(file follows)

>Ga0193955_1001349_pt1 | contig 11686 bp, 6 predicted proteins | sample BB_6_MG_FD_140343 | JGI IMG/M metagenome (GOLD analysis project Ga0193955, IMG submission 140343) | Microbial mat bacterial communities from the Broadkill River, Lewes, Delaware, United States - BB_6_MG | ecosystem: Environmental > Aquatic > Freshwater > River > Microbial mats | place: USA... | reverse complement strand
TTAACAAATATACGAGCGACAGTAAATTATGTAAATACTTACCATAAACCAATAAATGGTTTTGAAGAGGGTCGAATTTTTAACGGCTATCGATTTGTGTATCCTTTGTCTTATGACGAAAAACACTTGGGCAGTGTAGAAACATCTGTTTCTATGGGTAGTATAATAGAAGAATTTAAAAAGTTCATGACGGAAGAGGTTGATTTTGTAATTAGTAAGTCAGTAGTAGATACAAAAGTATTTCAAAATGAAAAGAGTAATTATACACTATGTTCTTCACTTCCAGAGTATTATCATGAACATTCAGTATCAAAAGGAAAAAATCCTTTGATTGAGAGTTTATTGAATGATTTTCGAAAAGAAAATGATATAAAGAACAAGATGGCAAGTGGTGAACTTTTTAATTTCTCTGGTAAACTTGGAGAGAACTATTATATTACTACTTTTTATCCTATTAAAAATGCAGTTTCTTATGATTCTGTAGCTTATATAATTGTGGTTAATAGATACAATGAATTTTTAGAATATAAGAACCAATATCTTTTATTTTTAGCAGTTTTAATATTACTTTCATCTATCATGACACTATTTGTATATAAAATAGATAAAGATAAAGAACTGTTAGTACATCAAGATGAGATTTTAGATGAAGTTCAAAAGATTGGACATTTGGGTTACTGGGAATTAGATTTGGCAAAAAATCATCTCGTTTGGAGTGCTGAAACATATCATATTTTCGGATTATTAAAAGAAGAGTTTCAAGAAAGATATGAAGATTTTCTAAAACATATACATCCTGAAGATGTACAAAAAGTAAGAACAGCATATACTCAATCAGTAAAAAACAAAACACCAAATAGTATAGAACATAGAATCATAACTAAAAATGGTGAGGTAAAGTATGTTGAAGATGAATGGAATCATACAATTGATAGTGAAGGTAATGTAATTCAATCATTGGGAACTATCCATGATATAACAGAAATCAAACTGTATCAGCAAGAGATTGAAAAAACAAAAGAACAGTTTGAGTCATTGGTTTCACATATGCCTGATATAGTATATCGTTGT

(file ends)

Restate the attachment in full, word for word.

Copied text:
>Ga0193955_1001349_pt1 | contig 11686 bp, 6 predicted proteins | sample BB_6_MG_FD_140343 | JGI IMG/M metagenome (GOLD analysis project Ga0193955, IMG submission 140343) | Microbial mat bacterial communities from the Broadkill River, Lewes, Delaware, United States - BB_6_MG | ecosystem: Environmental > Aquatic > Freshwater > River > Microbial mats | place: USA... | reverse complement strand
TTAACAAATATACGAGCGACAGTAAATTATGTAAATACTTACCATAAACCAATAAATGGTTTTGAAGAGGGTCGAATTTTTAACGGCTATCGATTTGTGTATCCTTTGTCTTATGACGAAAAACACTTGGGCAGTGTAGAAACATCTGTTTCTATGGGTAGTATAATAGAAGAATTTAAAAAGTTCATGACGGAAGAGGTTGATTTTGTAATTAGTAAGTCAGTAGTAGATACAAAAGTATTTCAAAATGAAAAGAGTAATTATACACTATGTTCTTCACTTCCAGAGTATTATCATGAACATTCAGTATCAAAAGGAAAAAATCCTTTGATTGAGAGTTTATTGAATGATTTTCGAAAAGAAAATGATATAAAGAACAAGATGGCAAGTGGTGAACTTTTTAATTTCTCTGGTAAACTTGGAGAGAACTATTATATTACTACTTTTTATCCTATTAAAAATGCAGTTTCTTATGATTCTGTAGCTTATATAATTGTGGTTAATAGATACAATGAATTTTTAGAATATAAGAACCAATATCTTTTATTTTTAGCAGTTTTAATATTACTTTCATCTATCATGACACTATTTGTATATAAAATAGATAAAGATAAAGAACTGTTAGTACATCAAGATGAGATTTTAGATGAAGTTCAAAAGATTGGACATTTGGGTTACTGGGAATTAGATTTGGCAAAAAATCATCTCGTTTGGAGTGCTGAAACATATCATATTTTCGGATTATTAAAAGAAGAGTTTCAAGAAAGATATGAAGATTTTCTAAAACATATACATCCTGAAGATGTACAAAAAGTAAGAACAGCATATACTCAATCAGTAAAAAACAAAACACCAAATAGTATAGAACATAGAATCATAACTAAAAATGGTGAGGTAAAGTATGTTGAAGATGAATGGAATCATACAATTGATAGTGAAGGTAATGTAATTCAATCATTGGGAACTATCCATGATATAACAGAAATCAAACTGTATCAGCAAGAGATTGAAAAAACAAAAGAACAGTTTGAGTCATTGGTTTCACATATGCCTGATATAGTATATCGTTGT